Friday, August 7, 2015

Discovery of the Holocaust

Seventy years ago. To quote:
The Nazi Party had used relocation as an effective weapon against their political enemies as early as 1933, but it was some time between 1937 and 1938 that members of the Nazi Party started to deport Jews into concentration camps and ghettos. One of the first concentration camps built was at Buchenwald, while the ghettos in Poland were widely known. At first, Jews who held jobs that were regarded as critical to the war effort were allowed to stay. However that soon changed about fall 1941, when Gestapo agents started to order Jewish families out of their apartments into trucks that headed for the east; most of them headed for the concentration camps and ghettos in Poland, Byelorussia, Lithuania, Latvia, and Russia. Margot Rosenthal of Berlin was able to hide from the Gestapo agents until 5 Dec 1941 before she was found and forced to relocate to a ghetto in Bavaria. "Send us something to eat, we are starving," she wrote her friend Ruth Andreas-Friedrich in Berlin. "Don't forget me. I cry every day." On 20 Jan 1942, Adolf Hitler signed into an official policy the complete elimination of European Jews at a conference in a villa at Wannsee, with the responsibility given to Reinhard Heydrich. The policy was dubbed the "final solution of the Jewish problem". In the same month, the concentration camp at Chelmno began its operations which solely dedicated to the systematic extermination of its prisoners with the experience the Nazi party had already accumulated by experimenting methods of execution with 50,000 mentally deficient or terminally ill Germans.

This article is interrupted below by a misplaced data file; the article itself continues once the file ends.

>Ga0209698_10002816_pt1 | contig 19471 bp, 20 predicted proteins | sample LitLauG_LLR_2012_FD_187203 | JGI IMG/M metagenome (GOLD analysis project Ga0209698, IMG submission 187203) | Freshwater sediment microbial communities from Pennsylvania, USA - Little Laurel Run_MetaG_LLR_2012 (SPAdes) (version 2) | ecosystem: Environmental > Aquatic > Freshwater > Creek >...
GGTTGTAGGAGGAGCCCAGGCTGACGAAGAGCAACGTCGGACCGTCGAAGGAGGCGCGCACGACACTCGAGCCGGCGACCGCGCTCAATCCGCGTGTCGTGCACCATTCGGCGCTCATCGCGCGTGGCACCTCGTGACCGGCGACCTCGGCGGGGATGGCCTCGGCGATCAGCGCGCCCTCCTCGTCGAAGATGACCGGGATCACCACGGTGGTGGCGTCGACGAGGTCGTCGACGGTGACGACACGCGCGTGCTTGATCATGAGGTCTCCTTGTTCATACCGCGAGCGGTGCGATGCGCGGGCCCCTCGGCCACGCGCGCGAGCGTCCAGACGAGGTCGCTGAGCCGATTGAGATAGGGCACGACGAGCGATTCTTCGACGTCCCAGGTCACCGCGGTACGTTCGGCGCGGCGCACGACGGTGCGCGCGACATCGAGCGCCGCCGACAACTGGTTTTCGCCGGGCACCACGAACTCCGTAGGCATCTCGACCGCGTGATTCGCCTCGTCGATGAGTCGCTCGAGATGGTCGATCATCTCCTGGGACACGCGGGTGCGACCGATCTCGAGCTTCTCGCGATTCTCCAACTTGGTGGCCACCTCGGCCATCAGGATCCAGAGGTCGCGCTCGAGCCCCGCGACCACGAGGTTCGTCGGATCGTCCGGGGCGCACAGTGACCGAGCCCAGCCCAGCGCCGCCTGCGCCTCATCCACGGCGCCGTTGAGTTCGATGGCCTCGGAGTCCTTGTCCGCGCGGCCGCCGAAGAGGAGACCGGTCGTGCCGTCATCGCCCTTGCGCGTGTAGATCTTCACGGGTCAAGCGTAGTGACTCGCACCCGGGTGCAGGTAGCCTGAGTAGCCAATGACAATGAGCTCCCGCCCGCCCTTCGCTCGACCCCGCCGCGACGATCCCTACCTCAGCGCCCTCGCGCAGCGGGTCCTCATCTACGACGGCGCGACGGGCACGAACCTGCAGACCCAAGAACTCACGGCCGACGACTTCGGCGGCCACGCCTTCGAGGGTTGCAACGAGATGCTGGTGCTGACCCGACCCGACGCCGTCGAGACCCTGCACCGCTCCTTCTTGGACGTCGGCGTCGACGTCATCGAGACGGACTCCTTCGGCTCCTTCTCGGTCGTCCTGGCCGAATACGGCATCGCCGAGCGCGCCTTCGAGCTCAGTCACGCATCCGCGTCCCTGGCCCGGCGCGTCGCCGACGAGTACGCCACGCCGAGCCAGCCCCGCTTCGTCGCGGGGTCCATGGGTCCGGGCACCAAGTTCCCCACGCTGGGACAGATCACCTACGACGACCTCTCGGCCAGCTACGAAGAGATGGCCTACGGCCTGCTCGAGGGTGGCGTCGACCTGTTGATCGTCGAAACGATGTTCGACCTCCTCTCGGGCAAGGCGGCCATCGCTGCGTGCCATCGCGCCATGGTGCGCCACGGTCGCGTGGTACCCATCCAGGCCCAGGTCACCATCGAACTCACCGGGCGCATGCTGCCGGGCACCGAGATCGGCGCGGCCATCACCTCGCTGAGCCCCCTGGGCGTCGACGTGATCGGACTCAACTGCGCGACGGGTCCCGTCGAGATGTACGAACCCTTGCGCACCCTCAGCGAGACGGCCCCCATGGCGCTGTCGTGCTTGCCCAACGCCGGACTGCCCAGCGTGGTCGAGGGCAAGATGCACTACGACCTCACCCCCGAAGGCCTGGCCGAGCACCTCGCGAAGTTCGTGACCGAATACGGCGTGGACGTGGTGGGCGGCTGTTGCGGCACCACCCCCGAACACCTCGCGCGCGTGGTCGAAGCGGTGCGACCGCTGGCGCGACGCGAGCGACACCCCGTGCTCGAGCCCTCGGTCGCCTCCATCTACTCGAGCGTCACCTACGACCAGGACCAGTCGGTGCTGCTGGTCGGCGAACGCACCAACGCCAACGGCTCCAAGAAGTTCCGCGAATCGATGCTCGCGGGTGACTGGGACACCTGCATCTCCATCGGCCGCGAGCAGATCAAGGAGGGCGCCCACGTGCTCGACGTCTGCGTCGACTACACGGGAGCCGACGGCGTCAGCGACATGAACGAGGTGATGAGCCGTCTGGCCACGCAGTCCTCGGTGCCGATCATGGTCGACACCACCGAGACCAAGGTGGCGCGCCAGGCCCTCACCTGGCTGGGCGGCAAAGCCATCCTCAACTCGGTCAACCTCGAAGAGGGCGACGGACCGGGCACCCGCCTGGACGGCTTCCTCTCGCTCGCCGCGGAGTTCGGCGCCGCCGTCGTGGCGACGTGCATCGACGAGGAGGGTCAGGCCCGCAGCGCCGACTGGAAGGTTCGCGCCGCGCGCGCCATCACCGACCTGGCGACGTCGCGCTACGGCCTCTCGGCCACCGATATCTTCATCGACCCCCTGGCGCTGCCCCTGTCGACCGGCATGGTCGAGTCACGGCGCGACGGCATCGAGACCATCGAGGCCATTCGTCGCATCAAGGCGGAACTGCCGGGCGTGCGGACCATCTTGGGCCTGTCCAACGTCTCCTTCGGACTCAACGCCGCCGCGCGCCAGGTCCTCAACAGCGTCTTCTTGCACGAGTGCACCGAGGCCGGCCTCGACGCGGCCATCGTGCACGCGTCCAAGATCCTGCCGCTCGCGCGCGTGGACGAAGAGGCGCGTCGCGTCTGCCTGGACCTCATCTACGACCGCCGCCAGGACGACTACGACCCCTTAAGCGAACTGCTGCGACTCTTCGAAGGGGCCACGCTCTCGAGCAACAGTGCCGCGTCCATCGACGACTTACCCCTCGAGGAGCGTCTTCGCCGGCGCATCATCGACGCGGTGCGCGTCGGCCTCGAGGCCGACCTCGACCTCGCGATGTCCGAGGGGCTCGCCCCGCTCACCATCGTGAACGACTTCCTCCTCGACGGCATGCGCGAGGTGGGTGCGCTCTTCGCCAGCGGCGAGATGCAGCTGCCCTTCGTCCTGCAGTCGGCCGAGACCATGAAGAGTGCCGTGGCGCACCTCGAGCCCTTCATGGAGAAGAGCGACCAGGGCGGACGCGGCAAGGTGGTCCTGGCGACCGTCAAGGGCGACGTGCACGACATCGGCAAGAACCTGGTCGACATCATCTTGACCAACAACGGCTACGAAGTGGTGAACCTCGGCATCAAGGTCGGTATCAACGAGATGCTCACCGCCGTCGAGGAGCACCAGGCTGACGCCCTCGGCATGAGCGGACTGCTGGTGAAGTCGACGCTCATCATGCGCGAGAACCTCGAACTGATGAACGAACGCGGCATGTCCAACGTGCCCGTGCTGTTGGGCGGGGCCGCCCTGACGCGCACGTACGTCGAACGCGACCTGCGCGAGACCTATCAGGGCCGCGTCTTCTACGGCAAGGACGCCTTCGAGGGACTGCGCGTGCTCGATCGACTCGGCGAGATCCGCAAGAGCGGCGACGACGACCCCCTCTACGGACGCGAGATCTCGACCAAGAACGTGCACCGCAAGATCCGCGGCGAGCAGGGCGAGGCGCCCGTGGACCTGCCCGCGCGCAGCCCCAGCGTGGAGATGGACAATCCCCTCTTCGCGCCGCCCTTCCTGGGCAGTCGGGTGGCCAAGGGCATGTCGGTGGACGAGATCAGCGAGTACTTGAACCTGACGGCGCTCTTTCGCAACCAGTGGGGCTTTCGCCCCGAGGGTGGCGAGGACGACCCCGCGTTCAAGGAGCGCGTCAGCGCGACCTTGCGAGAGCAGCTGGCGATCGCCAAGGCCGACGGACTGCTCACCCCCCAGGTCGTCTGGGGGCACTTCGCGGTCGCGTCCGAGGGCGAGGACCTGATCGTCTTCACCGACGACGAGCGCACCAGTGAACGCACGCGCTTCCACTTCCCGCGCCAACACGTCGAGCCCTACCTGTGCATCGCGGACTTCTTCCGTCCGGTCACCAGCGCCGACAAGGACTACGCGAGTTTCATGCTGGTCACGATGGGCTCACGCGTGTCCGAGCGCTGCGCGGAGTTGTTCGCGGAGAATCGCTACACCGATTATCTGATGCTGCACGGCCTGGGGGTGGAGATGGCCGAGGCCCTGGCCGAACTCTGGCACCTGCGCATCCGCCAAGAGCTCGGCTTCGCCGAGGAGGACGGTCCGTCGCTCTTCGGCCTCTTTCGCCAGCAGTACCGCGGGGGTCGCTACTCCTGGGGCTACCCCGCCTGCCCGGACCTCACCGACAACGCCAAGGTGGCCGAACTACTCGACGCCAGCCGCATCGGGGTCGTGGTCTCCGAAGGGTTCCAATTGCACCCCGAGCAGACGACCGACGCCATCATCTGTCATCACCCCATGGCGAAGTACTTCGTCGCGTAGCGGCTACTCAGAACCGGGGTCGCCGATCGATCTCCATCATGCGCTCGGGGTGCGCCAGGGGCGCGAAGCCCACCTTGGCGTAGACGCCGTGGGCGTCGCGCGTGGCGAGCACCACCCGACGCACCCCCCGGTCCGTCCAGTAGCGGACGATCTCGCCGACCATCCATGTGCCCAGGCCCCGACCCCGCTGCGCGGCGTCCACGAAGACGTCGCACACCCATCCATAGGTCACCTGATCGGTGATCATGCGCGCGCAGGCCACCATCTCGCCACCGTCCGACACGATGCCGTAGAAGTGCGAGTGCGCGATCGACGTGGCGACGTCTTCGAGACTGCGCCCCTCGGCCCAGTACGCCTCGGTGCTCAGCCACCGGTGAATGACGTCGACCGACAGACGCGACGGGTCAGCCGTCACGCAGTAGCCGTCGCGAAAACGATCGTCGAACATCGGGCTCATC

"We shall regain our health only by eliminating the Jews", said Hitler on 22 Feb 1942 to a group of close associates. "The Jews must vanish from the face of the Earth", later proclaimed the Nazi governor of occupied Poland Hans Frank. The work the Jews left behind, they reasoned, would be filled by imported workers from the conquered nations. It was in camps like Chelmno that between eight to eleven million Jews, Jehovah's Witnesses, prisoners of war, Roma, Sinti, the disabled, homosexuals, political dissidents, and Communists were murdered. Approximately half of those perished were Jews, and half of them were Polish Jews. The instrument of death used by the Nazi ranged from machine guns in the early phases to carbon monoxide and Zyklon B gasses later in mass murder chambers.

The anti-Semitism rampant among the Nazi was not a new phenomenon. Rather, it was built upon an anti-Semitic feeling that had long been present in Europe. Even after WW2, the Pocket Oxford Dictionary still grossly defined the word "Jew" as the following:
1. n. Person of Hebrew race; (fig.) scrupulous usurer or bargainer.
2. v.t. (colloq.) Cheat, overreach.
At the end of WW1 extremist beliefs squarely blamed the German defeat on internal disharmony, particularly the presence of Jews and Marxists. A 1920 work by Karl Binding and Alfred Hoche argued for discontinuing the care of life unworthy of living such as the mentally dead and those terminally ill; a gross misuse of this theory by Binding and Hoche became a twisted justification for the Nazi Final Solution of the Jewish Question that called for the extermination of the Jews and other supposedly sub-humans. Hitler's disturbed mind offered him personal prejudices against the Jews as well, for instance his suffering from syphilis was blamed on a Jewish prostitute whom he had seen in Vienna. While the disease had nothing to do with faith or genealogy, he believed that the impurity German blood, tainted by Jews, was the cause of such diseases and human sufferings. It was upon these unfounded beliefs that Hitler supported the genocide. (Read more.)

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